I just shared a comment I heard about things not being fair with my husband. In a matter of milliseconds, he went from my goofy dorky boy toy to a really pissy He-man with a fist ready to punch a wall – Kind of muscle-man meets sailor mouth. Not really that bad, but in Looney Toons for grown ups that's what I envisioned. I can't repeat what he said, but it did make me giggle to see him all riled up over a single idea. The whole “it's not fair” concept. It's. A. Bad. Perspective, period!
That's not reasonable – now that's a better way to say something. But the whole “fair” thing.. that's not fair. We're not doing anyone any favors to level playing fields. It's more mentally tiring to run on a blah flat surface. How do we teach our kids to strive for what they want, fight to be their best and dream of climbing mountains if we're busy making sure everyone wins all the time no matter what? Instead we should be looking at each other's strengths, cheering each other on and picking each other up when we see someone fall.
The Not Faire Reminds me of the Renaissance Festival we go to every summer. My oldest is a high school baseball pitcher. He always does the tomato throwing activity… a mouthy guy sits behind a wall making fun of the guy with the tomatoes… while the guy with the tomatoes tries to hit the guy in the face sitting behind the wall. The first few years my son mostly missed, or didn't worry the wall guy (same guy every year) and the guy was MOUTHY!! He made my son soooo MAD! This year, my son was a good 6'4″ with a great arm and WOW, he made up for all those years of crappy comments and missing the target. This year he had great aim and a fast tomato. It's not fair the mouthy guy was so rude and it's not fair that my son can throw better now.. but they both signed up to be in that place. It is what it is, they knew it going in. We might not like it, but it doesn't mean it's not fair.
Sometimes people win not because of their skill in the competition, but because of some other skill or talent. That’s not the intended outcome, but it happens… often. I remember a few years ago I made one of my first “professional” craft projects along with a group of others using the same tools. The person with the most votes would win a free tool. To my surprize, I won! I was really proud of my work, proud that I participated regardless of my feeling like I didn't have what it takes to be included… and I gathered all the courage I could to ask my virtual friends to stop by, take a look and vote for me. WOW! I really under-estimated my friends. I gained enough votes for a win that I didn't expect. I felt bad that the “new girl” came in and won when there were so many amazing designs out there, although I was really proud of my creation too. Then, a comment was made that really hurt… it was something to the effect of “it's not fair to have someone come in and win just because they have a good social following.”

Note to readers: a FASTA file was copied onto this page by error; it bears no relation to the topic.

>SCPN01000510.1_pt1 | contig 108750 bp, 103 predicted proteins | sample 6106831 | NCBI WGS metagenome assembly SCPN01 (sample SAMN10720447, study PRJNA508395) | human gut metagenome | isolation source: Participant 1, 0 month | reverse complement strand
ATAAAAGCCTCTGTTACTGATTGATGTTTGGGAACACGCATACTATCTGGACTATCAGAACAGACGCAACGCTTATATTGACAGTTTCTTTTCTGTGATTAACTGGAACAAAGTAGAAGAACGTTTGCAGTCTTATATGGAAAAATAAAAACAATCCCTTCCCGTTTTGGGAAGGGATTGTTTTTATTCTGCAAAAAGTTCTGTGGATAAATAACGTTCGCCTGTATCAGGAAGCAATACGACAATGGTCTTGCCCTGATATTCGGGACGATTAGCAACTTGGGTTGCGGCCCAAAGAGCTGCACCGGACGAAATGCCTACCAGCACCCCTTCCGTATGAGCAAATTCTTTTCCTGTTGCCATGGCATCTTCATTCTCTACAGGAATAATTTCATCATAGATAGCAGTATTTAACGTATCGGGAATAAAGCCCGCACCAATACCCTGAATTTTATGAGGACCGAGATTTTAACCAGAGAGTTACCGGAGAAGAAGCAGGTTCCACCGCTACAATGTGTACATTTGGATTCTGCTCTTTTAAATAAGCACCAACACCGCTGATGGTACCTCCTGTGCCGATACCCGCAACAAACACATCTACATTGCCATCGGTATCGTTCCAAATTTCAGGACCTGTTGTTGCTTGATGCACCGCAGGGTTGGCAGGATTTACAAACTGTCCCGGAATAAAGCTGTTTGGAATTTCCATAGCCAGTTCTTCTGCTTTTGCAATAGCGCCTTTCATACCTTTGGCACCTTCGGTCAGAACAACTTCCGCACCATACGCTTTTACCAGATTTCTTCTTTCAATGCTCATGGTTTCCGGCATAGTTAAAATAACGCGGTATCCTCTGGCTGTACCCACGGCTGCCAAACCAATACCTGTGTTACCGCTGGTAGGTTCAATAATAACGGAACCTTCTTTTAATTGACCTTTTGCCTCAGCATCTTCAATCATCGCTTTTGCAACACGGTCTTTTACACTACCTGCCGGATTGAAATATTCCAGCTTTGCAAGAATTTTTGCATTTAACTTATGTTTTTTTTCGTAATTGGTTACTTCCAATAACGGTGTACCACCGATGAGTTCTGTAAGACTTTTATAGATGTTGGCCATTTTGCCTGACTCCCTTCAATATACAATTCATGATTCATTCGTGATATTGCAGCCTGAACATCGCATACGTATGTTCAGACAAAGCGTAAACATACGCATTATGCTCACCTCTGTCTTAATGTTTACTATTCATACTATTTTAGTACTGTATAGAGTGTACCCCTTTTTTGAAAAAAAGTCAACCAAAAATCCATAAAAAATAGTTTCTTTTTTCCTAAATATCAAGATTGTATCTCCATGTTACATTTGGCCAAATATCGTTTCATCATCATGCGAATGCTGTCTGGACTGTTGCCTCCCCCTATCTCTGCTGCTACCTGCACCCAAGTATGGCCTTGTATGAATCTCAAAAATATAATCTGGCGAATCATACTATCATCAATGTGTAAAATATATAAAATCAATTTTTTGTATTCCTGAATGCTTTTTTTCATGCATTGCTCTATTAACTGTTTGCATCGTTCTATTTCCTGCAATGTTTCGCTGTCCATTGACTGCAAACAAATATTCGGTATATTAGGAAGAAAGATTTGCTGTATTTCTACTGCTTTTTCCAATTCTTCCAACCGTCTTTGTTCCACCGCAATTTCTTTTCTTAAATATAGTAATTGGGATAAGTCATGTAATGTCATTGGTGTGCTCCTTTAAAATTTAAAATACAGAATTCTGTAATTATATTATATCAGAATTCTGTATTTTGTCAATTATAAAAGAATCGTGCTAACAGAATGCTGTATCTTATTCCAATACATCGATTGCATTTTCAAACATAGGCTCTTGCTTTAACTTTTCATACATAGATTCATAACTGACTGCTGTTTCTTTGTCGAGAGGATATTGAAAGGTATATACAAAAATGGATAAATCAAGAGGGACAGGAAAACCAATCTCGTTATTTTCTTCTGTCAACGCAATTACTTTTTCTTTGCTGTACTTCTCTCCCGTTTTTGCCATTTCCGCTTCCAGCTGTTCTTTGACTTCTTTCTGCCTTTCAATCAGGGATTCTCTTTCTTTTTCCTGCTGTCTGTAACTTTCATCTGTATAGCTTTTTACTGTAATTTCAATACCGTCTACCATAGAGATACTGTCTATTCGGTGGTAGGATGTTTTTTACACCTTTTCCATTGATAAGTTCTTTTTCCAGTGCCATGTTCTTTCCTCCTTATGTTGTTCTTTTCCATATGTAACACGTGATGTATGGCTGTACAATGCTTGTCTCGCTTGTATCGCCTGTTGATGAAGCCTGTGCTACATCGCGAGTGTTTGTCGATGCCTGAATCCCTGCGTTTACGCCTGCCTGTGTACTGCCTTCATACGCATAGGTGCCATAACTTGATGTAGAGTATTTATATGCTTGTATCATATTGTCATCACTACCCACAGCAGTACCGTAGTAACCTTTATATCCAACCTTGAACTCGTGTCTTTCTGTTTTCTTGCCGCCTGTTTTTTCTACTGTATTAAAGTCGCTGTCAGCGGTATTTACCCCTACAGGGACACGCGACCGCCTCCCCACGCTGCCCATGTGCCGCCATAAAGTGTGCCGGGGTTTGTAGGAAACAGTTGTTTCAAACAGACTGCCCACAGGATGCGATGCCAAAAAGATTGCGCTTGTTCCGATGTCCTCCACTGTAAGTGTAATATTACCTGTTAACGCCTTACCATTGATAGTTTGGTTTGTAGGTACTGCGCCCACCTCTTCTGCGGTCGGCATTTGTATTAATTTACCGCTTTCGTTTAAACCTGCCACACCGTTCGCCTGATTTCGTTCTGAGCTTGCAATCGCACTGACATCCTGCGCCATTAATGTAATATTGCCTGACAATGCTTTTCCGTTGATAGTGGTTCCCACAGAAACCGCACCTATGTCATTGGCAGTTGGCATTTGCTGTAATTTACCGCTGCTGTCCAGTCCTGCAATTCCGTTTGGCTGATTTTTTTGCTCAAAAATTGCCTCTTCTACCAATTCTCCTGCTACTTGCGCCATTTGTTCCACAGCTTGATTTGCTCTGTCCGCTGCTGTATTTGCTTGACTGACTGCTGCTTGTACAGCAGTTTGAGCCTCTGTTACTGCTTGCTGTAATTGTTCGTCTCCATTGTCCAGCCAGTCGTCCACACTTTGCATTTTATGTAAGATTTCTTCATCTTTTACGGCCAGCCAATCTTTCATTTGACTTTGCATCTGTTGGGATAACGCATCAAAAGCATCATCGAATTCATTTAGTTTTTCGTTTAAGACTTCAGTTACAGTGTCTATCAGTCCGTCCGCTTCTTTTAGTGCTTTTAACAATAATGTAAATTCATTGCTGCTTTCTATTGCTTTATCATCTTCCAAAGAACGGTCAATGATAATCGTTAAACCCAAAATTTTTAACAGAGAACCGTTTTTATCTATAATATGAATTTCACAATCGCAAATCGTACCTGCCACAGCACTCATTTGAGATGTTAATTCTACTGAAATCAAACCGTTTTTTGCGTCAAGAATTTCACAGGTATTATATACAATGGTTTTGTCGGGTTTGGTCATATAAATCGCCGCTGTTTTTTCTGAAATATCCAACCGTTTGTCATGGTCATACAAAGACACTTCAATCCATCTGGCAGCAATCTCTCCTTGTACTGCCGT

What’s that mean? Did my project suck? Did my friends only vote for me because they are my friends? Did my effort contributing to the whole event not count?
I felt horrible. I felt like I had done something wrong. Looking back – that's all crappy. My following voted because I showed off what I did and asked for a vote.. AND they thought I deserved their vote. Every single vote I got was someone that had been following my work for a while.. not just random people I paid 5 bucks to off the street… I didn't bribe them, I didn't bully them… I didn't even expect they would do it. I just wanted to share in the fun.. and even told them to check out everyone's work.
So today, when I heard the comments about fair again it makes me cringe. Nothing is fair. Life isn't fair. Sometimes we earn what we get – good or bad – and sometimes we work really hard and end up earning nothing – if that's how we choose to view it. Every experience, every moment is a lesson we should try to learn from. Work hard, be true to yourself, be honest with others and remember you are your own biggest fan, so act like it!
By the way, my husband is not really my boy toy either.. he's 43